The rods are duel action and should engage in both direction,have your tech double check the counterclockwize sometime's it take's a bit before it engages.

thanks for the comments.
Actually, the counterclockwise action is not hard at all, it is too easy to turn, so that my tech was afraid that the nut could be falling off
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B0WIE
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« Reply #3 on: February 02, 2019, 11:28:05 PM »

thanks for the comments.
Actually, the counterclockwise action is not hard at all, it is too easy to turn, so that my tech was afraid that the nut could be falling off

I've had that happen in guitars where the rod gets loose and the buzzing is obnoxious. I believe StewMac has a video or tow on youtube about this and how to fix it.
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« Reply #4 on: February 04, 2019, 01:30:40 PM »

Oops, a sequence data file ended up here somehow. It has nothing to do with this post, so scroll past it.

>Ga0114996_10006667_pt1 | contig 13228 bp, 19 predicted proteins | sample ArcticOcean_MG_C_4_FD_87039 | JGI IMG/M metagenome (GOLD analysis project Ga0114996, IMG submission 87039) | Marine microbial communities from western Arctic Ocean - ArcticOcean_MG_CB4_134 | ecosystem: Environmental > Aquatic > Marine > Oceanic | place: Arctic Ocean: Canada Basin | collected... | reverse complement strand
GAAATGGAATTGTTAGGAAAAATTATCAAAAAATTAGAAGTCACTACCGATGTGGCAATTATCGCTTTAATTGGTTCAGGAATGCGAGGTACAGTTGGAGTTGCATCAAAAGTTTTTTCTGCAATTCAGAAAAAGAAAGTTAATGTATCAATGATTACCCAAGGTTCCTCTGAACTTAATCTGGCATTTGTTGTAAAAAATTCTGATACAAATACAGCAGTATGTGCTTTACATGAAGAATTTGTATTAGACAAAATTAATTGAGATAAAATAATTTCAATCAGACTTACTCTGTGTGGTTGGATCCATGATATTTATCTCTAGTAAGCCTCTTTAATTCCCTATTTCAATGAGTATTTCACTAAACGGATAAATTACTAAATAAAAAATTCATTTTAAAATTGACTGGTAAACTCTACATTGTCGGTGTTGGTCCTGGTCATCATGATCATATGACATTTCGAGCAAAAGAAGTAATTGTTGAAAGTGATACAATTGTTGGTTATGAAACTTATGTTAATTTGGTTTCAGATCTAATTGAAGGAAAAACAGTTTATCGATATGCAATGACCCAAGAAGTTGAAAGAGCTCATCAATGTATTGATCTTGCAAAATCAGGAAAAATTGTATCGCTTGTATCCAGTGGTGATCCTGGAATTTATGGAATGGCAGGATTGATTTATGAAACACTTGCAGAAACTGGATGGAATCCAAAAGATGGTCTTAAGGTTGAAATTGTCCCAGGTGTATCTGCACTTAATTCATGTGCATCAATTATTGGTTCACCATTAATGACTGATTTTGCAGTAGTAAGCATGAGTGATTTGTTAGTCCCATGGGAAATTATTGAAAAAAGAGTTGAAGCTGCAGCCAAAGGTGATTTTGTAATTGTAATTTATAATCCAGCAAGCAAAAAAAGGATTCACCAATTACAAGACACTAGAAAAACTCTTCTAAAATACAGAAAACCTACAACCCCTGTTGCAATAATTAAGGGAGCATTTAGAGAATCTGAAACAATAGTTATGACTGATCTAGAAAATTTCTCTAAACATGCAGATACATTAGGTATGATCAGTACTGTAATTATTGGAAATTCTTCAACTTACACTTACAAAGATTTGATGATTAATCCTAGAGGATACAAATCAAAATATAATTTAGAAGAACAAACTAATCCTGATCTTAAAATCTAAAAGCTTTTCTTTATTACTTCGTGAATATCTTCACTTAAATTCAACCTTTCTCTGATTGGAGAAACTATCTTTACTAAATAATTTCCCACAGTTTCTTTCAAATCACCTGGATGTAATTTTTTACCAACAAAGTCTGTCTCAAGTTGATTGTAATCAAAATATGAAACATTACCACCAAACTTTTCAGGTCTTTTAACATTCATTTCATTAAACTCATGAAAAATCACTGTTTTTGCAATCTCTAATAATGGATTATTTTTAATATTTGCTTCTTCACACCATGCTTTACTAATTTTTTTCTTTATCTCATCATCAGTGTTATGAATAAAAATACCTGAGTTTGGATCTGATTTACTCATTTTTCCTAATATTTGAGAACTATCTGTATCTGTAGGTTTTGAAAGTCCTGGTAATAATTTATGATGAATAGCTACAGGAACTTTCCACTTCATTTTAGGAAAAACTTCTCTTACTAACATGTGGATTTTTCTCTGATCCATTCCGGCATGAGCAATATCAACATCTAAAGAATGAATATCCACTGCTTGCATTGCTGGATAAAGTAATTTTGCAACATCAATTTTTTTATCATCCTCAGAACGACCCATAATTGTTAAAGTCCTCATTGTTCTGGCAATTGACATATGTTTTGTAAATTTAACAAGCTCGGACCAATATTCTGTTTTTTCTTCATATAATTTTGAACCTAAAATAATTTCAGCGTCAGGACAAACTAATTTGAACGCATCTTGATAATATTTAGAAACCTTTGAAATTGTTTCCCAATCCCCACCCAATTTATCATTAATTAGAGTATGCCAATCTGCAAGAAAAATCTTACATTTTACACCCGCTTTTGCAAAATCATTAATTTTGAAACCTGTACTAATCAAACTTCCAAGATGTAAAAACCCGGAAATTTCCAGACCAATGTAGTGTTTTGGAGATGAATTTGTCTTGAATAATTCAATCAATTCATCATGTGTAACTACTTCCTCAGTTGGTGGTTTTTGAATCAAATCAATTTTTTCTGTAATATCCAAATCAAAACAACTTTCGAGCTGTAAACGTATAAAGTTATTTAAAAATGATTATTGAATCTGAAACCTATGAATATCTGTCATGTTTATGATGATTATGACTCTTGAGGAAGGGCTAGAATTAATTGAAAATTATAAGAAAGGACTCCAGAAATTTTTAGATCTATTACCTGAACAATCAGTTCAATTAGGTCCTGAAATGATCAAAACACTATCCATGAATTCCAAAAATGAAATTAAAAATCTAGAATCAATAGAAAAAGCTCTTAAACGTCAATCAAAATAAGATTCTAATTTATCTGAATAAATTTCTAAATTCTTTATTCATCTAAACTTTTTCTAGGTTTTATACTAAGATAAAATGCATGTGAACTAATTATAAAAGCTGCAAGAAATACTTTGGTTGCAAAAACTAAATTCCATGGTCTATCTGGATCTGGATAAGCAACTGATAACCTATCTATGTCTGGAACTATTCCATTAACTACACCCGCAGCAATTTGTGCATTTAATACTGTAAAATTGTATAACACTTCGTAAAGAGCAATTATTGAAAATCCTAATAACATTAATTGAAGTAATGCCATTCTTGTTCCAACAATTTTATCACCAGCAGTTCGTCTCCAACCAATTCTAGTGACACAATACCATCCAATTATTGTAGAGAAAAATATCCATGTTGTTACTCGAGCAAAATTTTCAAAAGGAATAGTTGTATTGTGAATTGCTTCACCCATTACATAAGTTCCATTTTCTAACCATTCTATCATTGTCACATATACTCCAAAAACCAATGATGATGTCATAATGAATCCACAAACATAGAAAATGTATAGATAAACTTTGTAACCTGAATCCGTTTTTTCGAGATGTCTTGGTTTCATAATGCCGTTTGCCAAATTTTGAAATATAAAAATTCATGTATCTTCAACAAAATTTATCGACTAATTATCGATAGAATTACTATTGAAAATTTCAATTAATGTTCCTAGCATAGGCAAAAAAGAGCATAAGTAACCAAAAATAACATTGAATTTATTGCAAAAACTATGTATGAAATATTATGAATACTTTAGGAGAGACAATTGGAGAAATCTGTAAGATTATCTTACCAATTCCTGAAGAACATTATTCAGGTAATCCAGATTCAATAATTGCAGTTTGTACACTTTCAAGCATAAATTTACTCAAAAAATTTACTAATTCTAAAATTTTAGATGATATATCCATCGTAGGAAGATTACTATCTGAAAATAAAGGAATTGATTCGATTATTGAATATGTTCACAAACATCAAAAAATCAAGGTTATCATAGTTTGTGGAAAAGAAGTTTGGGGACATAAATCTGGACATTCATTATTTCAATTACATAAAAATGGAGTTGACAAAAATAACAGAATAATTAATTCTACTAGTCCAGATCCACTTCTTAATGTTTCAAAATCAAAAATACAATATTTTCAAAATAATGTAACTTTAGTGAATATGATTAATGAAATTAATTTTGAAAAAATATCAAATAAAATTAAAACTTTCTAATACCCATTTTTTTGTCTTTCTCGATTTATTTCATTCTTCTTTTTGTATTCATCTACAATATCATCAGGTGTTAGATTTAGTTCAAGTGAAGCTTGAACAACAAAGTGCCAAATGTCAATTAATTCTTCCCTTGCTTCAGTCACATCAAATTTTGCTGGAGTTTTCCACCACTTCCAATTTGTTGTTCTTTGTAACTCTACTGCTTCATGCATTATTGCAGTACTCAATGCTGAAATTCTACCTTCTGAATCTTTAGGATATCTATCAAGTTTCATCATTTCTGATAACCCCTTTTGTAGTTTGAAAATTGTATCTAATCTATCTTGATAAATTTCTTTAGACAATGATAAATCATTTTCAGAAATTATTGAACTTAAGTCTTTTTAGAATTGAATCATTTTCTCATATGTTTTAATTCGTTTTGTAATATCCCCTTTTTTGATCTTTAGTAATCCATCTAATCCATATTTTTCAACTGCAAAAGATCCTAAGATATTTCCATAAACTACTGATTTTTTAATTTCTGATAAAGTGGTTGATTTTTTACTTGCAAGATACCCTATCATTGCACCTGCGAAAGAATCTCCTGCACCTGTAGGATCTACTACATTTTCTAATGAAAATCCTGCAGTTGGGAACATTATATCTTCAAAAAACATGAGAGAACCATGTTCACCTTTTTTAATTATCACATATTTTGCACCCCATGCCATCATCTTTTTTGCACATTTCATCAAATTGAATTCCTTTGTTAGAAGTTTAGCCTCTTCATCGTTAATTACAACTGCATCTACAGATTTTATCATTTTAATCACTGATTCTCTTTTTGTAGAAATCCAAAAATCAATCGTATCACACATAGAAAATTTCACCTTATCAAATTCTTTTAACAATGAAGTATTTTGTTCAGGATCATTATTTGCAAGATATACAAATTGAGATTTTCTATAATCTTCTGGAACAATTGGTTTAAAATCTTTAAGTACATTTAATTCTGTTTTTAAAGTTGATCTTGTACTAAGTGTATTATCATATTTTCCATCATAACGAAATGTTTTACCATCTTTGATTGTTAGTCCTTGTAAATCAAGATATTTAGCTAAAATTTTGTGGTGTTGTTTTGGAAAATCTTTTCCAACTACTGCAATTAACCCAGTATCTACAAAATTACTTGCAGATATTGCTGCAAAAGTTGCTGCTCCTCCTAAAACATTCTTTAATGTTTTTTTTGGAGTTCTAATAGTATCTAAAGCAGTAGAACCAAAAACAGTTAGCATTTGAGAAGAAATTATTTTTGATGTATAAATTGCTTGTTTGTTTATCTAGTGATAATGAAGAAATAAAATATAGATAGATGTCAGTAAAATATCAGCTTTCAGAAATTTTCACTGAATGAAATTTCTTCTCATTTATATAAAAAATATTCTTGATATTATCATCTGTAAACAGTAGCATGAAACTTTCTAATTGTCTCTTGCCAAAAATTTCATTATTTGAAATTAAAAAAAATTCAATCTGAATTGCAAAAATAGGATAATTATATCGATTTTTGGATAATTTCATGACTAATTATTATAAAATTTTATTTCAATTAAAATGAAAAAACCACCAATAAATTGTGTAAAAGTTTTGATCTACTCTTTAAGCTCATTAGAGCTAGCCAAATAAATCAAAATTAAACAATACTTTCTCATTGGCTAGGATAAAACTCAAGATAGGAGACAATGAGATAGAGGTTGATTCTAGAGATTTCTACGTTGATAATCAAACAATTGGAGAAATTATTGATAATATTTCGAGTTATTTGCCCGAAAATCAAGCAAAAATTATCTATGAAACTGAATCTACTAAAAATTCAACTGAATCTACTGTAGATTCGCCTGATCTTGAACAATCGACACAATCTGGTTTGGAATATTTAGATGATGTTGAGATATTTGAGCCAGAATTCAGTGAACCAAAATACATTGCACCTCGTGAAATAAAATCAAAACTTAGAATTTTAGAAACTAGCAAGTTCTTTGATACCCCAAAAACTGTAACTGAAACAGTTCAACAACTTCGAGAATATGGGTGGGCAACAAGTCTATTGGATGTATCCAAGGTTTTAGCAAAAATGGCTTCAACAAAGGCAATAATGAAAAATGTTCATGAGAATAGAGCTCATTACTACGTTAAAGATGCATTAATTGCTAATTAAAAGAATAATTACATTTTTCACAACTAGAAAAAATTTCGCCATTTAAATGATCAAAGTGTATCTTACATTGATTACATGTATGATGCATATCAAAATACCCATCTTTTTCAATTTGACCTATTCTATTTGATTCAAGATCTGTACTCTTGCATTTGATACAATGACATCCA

I have contacted Larrivee and they have been prompt in responding on saturday and sunday (!!!).
It seems that my Parlour has been produced just before the double action truss rod has been introduced in the USA factory (sometime in 2010).
They also confirmed that the factory installed strings on parlours are 0.13.
Finally, they said that it is likely that the guitar needs to be moisturized for a while.

Any experience with dry guitars where the first high strings at the first frets are buzzing?

Any further guidance?
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jpmist
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« Reply #5 on: February 04, 2019, 04:09:06 PM »

It seems that my Parlour has been produced just before the double action truss rod has been introduced in the USA factory (sometime in 2010).

I had a hunch about that as I seemed to have had a similar issue with the Forum IV.

I think Larrivee's advice is your best bet at getting it back to normal. I don't know much about humidifying guitars other than to try steaming the thing in the bathroom via hot water from the shower. That might take a few sessions to notice a difference. I'm doubtful that Dampits in a case would give off enough moisture over a short time to fix it - that's more of a maintenance thing that you might consider doing.